Food Waste 101: Tips to Reduce Food Waste
The USDA has made food waste reduction a priority this year, but for this to take place at a national level, it needs to begin with individual actions at the local level. Food is wasted in many ways such as through buying too much, making too much, or letting fresh food go bad. It is estimated that approximately one-third of all food produced goes uneaten or wasted. Not only is this a waste of money, but emissions from rotting food in landfills increase methane emissions. In other words, throwing out food contributes to climate change.
Here are some steps you can take at home to reduce food waste:
- Use up what you have at home before you decide to head to the grocery store. Get creative with your cooking and find new recipes to use up food.
- Big packs are not money savers if you end up throwing away half the product.
- Don’t be a perfectionist. Don’t be afraid to buy slightly imperfect or “ugly” fruits and veggies. Some larger chain supermarkets have “ugly fruit” programs.
- Meal plan and only buy what you need.
- Only take what you plan to eat at a meal or eat leftovers.
- Learn proper food storage techniques.
- Freeze extras.
- Make a vegetable stock or soup to use up fresh produce.
- Compost veggie and fruit scraps along with egg shells, coffee grinds, tea bags, stale bread, grains, and old spices.
- Donate extra food to a food pantry or food drive.
- Learn what labels mean – understand the difference between “best if used by/before, sell-by, use-by, and expiration” dates.
- Try canning or pickling food.
Nutrition- in-the-News: Climate Change & Nutrient Availability
Source: International Food Policy Research Institute
Most people are noticing extreme weather swings which global scientists point to as a sign of climate change. However, beyond the weather swings, climate change is also impacting nutrient availability in our food supply. Climate change in particular affects the amount of CO2 in the atmosphere. As the amount of CO2 increases, scientists anticipate this will affect nutrient availability in crops specifically protein, iron, and zinc over the next 30 years. Wheat, rice, barley, potatoes, soybeans, and many vegetables all stand to suffer a nutrient loss of 3% by the year 2050. Technology can add back in these nutrients but at the risk of increasing its carbon footprint. Nutrient reduction is expected to hardest hit areas that are already undernourished with low-middle incomes that rely heavily on these kinds of crops. Researchers will next need to study nutrient availability in livestock which are fed by these crops. In the meantime, take a proactive approach and do what you can at a local and state level to reduce your carbon footprint primarily through your diet and lifestyle.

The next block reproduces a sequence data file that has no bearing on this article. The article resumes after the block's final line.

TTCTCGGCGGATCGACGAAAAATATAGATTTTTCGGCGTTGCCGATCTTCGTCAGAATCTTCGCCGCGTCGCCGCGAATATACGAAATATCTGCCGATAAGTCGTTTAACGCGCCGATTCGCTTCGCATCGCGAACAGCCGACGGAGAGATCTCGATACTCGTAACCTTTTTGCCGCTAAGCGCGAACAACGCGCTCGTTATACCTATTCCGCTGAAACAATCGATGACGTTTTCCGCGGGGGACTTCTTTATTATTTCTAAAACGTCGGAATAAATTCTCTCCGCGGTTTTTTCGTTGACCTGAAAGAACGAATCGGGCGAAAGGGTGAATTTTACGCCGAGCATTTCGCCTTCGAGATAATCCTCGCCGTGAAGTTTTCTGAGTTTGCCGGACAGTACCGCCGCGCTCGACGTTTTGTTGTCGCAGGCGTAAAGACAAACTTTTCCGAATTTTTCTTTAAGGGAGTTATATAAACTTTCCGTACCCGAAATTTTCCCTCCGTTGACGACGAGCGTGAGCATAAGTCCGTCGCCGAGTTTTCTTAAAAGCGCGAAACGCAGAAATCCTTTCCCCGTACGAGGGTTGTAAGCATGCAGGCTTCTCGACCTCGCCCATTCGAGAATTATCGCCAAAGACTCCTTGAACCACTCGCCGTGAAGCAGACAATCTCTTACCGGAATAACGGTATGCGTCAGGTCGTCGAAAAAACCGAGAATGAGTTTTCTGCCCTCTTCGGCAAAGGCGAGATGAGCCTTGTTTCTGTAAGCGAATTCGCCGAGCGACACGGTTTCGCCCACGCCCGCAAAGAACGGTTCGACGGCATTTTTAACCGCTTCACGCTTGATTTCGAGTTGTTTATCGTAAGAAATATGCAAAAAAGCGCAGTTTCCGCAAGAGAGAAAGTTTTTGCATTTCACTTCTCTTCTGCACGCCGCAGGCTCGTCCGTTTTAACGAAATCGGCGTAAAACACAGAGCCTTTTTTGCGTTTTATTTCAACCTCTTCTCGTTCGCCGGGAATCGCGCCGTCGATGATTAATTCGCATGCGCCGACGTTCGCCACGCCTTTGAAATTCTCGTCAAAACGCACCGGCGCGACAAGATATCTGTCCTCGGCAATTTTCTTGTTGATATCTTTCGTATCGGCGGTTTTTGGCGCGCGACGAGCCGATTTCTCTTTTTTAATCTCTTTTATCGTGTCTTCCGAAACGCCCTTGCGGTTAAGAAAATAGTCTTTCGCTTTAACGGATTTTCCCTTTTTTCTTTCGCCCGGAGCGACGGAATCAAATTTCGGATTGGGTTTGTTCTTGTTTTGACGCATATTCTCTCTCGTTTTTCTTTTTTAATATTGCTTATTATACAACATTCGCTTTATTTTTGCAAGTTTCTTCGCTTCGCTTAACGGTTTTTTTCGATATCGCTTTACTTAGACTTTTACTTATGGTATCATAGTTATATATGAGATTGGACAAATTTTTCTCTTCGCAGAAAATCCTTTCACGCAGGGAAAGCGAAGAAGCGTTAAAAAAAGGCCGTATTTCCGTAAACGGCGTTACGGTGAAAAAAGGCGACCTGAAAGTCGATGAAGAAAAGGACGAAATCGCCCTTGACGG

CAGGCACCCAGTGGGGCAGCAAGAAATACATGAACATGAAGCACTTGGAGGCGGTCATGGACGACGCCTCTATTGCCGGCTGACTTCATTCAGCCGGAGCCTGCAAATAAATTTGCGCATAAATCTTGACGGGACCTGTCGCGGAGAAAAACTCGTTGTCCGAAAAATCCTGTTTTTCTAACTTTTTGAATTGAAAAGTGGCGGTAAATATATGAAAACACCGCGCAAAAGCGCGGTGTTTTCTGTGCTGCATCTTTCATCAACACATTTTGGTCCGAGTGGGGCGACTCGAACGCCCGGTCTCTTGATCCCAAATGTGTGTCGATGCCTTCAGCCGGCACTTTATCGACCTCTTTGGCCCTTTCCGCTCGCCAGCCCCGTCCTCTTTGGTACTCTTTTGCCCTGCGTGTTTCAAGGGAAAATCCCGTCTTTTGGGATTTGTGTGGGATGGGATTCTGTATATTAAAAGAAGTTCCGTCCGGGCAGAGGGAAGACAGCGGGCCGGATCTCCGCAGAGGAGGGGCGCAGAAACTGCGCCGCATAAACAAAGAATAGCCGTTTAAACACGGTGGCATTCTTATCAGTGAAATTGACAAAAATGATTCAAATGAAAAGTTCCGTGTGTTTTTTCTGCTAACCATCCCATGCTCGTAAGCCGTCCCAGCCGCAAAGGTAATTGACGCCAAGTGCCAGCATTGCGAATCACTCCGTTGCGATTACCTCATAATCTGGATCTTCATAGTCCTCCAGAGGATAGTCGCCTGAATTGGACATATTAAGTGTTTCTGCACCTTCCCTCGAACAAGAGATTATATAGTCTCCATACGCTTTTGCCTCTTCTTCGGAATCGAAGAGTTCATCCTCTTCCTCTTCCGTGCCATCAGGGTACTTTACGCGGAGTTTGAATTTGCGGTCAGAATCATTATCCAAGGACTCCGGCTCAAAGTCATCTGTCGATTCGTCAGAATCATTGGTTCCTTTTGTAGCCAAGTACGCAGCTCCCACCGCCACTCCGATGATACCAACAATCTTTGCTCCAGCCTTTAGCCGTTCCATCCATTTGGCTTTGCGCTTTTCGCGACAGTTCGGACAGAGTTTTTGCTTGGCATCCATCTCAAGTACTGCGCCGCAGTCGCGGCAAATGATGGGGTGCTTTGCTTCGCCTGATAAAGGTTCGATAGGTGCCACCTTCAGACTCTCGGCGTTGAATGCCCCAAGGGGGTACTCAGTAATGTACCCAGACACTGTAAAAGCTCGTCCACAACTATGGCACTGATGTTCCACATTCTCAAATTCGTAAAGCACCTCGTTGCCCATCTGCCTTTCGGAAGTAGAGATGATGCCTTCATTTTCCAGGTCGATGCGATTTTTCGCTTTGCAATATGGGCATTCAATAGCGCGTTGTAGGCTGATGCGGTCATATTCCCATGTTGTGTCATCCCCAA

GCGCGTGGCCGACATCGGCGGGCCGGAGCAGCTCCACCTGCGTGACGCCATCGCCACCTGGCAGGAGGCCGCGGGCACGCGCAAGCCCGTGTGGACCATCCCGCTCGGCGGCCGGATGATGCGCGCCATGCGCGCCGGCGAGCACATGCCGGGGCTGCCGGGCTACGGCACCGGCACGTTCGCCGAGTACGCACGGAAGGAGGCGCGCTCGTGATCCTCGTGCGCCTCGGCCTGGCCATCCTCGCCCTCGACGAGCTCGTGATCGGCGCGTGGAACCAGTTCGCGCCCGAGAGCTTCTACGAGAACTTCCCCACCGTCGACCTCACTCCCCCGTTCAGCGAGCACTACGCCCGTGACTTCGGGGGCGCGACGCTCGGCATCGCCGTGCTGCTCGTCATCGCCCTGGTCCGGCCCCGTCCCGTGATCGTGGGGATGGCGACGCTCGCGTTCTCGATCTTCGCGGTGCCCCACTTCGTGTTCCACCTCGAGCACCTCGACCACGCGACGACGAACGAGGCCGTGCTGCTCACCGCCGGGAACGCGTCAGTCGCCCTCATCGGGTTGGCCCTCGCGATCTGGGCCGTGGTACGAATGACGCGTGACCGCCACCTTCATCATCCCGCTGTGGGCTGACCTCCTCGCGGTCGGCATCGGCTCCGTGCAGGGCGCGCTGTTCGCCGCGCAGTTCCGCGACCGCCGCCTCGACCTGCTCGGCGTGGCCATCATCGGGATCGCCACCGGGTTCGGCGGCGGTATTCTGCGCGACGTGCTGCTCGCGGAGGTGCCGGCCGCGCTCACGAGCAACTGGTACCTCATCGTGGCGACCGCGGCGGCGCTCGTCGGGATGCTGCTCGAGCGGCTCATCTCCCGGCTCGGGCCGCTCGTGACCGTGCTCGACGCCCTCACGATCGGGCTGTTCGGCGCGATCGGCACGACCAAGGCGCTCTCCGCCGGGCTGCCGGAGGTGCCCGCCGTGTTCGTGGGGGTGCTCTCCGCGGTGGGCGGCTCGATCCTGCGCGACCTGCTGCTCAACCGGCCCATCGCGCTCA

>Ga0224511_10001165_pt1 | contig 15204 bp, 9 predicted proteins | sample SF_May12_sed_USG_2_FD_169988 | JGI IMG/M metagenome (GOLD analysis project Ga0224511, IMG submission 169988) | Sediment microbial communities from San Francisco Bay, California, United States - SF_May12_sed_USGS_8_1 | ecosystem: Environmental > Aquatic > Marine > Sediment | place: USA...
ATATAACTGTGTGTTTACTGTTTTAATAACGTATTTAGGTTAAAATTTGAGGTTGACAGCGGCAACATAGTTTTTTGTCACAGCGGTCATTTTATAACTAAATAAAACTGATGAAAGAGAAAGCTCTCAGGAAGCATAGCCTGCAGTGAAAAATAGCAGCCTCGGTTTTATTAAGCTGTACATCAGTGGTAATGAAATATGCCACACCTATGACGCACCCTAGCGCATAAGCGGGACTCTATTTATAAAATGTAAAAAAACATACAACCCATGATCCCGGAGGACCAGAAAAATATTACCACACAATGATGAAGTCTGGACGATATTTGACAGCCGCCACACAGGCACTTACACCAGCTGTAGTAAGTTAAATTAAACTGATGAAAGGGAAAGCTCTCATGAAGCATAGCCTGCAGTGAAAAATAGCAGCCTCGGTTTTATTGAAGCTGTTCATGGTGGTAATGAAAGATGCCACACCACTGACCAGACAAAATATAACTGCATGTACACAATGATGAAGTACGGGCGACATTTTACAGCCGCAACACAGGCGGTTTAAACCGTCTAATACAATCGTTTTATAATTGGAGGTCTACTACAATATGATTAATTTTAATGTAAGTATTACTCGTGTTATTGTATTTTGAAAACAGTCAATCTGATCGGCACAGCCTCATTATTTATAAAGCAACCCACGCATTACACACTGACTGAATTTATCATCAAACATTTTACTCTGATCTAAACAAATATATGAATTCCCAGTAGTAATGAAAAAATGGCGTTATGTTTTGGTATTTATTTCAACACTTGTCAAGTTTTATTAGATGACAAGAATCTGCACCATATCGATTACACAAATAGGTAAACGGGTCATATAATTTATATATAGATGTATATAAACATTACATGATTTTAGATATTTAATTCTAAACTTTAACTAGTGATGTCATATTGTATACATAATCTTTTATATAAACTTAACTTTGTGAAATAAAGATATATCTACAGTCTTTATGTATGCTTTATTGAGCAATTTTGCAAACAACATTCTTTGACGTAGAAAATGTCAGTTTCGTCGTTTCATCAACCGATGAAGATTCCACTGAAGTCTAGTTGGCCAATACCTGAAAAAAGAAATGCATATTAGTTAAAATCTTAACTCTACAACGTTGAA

Katina Sayers is the owner/operator of Katina’s Nutritional Coaching Corner. She has an extensive background in health and education that began with degrees in exercise physiology, health and physical education, community health, and culminating with a doctoral degree in curriculum and instruction. She completed an advanced certificate of study in Integrative Nutrition and Health Coaching from the renowned Institute for Integrative Nutrition (IIN) in New York City. For the last four years, she has worked one-on-one with clients, presented a multitude of nutrition topics for large and small audiences, contracted with businesses to implement worksite wellness initiatives, and currently manages day-to-day food service operations at a local non-profit agency, as well as directs activities related to nutrition and health. Katina can be reached at firstname.lastname@example.org.